There is also research that suggests the methods in life skills education helped to improve teach and pupil relationships. Other positive effects include improved school attendance, less bulling, fewer referrals to special support services and better relationships between children and their parents (Terzian & Nguyen, 2010). Teaching generic life skills in relation to everyday life establishes the foundation for the mental well-being, and healthy interactions and behavior. There are research indications that teaching problem specific skills, such as dealing with peer pressure to use drugs, is an effective approach for primary preventive education; including programs for the prevention of substance abuse, adolescent pregnancy, the promotion of intelligence, and the prevention of bullying (Clarke, 2006; Perry & Kelder, 1992). Promoting primary prevention education brings awareness to life skills and the risks youth face when they are not psychosocially competent (Perry & Kelder, 1992; WHO, 1997). Conclusion
The research shows evidence to support the significance of psychosocial competence in youth and the advantages gained by having the skills to effectively face the interminable challenges they experience. The ability to understand the dynamics of stress and choose a healthy coping strategy is a skill that can be learned and practiced through life skills training. Life skills programs have been recognized to offer benefits to psychosocial competence and the health and well-being in youth, but what is unclear is how to effectively incorporate and manage the programs. As a result, it is necessary to conduct further research to provide insights about the implementation of life skills programs and its impact on psychosocial competence in youth.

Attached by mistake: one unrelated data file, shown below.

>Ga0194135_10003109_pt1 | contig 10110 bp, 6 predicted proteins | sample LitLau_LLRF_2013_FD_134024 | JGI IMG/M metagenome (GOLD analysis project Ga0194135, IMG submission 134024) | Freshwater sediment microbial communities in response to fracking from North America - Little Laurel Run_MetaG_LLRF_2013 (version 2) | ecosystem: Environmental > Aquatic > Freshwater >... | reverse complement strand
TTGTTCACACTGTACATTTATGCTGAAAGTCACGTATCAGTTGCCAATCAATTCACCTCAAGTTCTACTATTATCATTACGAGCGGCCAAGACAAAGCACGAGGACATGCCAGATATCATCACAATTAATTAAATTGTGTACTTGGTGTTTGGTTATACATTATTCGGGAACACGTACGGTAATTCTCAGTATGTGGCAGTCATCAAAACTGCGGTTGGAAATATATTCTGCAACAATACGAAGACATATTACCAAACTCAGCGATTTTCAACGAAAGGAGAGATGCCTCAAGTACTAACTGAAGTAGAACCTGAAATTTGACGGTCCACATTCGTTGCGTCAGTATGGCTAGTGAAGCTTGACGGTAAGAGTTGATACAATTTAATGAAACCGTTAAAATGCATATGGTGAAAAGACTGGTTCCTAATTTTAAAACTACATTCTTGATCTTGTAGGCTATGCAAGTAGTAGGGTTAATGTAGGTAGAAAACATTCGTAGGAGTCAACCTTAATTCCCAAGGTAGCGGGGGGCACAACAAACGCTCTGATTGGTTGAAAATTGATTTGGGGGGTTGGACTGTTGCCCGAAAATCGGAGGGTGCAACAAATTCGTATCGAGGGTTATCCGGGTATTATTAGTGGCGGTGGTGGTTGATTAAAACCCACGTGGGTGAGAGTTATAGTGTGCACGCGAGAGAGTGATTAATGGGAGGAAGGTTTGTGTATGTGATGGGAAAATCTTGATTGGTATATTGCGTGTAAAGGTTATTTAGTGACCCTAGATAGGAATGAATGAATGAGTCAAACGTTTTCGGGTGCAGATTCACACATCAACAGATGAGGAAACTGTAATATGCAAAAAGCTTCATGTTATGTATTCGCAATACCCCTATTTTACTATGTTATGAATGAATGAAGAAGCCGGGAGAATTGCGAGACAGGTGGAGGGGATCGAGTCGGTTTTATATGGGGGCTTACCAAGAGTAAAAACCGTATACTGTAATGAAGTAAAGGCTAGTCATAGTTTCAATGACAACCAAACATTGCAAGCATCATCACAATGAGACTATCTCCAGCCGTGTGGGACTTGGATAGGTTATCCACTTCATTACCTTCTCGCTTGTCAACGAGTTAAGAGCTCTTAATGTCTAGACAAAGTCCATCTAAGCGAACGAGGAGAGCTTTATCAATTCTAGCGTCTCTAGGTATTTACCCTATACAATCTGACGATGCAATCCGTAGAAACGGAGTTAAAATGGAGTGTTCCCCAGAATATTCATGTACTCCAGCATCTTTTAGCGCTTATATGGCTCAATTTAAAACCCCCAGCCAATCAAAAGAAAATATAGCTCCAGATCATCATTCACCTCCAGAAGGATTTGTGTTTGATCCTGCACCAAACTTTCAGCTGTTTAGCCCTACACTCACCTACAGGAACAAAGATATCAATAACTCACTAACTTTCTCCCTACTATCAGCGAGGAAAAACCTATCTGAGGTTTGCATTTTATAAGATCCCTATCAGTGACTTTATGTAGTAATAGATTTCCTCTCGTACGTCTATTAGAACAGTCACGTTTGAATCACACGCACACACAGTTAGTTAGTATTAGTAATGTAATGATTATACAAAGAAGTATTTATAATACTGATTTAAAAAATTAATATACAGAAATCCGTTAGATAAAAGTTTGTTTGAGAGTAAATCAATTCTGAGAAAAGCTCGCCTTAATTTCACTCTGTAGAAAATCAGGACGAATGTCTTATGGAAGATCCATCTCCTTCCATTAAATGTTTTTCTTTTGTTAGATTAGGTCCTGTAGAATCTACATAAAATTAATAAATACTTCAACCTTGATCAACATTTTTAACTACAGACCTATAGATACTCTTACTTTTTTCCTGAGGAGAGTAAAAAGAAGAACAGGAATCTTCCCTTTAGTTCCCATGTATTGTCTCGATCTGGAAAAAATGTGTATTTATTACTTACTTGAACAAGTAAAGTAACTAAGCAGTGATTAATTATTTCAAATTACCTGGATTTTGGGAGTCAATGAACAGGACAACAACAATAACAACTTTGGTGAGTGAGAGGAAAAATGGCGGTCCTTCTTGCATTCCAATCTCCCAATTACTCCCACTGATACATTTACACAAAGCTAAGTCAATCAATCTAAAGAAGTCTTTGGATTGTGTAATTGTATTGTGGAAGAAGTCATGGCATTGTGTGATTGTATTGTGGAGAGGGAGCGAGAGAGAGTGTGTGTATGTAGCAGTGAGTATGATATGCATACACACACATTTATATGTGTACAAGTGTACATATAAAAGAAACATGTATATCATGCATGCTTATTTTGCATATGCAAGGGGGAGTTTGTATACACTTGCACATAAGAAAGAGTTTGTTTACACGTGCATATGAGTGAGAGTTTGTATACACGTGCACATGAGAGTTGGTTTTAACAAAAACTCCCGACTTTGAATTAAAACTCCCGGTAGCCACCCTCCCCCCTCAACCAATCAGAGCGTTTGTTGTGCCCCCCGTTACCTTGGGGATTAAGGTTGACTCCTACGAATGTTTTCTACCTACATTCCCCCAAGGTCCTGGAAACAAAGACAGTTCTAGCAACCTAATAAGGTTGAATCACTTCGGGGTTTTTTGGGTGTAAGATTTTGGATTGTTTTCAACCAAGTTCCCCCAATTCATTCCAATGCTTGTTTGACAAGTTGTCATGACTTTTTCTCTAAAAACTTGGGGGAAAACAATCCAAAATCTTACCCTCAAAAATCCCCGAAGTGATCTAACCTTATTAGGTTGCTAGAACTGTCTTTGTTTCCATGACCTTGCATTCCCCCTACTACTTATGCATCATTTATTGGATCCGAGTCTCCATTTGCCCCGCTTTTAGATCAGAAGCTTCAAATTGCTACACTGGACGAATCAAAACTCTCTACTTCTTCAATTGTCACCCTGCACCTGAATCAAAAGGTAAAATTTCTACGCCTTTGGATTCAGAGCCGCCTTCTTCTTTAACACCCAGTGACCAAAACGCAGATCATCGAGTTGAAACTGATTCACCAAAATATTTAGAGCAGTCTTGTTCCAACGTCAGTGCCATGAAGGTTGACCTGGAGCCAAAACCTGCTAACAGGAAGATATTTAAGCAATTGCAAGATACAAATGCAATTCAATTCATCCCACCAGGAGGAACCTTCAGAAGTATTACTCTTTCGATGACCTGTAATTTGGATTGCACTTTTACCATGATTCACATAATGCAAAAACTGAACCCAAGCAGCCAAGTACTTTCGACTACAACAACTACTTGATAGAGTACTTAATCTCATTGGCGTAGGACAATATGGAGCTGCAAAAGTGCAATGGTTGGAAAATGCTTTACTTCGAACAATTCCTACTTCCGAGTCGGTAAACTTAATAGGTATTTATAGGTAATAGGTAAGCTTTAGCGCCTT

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http://books.google.com/books/about/Social_learning_theory.html?id=IXvuAAAMAAJ Chandra, A., & Batada, A. (2006). Exploring stress and coping among urban african american adolsecents: The shift the lens study. Preventing Chronic Disease, 3(2), Retrieved from http://www.cdc.gov/pcd/issues/2006/apr/pdf/05_0174.pdf
Clark, A.T. (2006) Coping with interpersonal stress and psychosocial health among children and adolescents: a meta-analysis. Journal of Youth and Adolescence 35(1) 11-24. Perry, C.L., Kelder, S.H. (1992). Models of effective Prevention. Journal of Adolescent Health. 13 (5), 355-363.
Terzian, M., Moore, K., & Nguyen, H. (2010). Assessing stress in children and youth: a guide for out-of-school time program practitioners. Children Trends, 201(22). Retrieved from: http://www.childtrends.org/Files/Child_Trends-2010_10_05_RB_AssessingStress.pdf Tyler, F. B. (1993). Individual psychosocial competence: A personality configuration. Education & Psychological Measurements, 38(2), 309-323.
World Health Organization. (1997). Partners in life skills education. Retrieved from: http://www.who.int/mental_health/media/en/30.pdf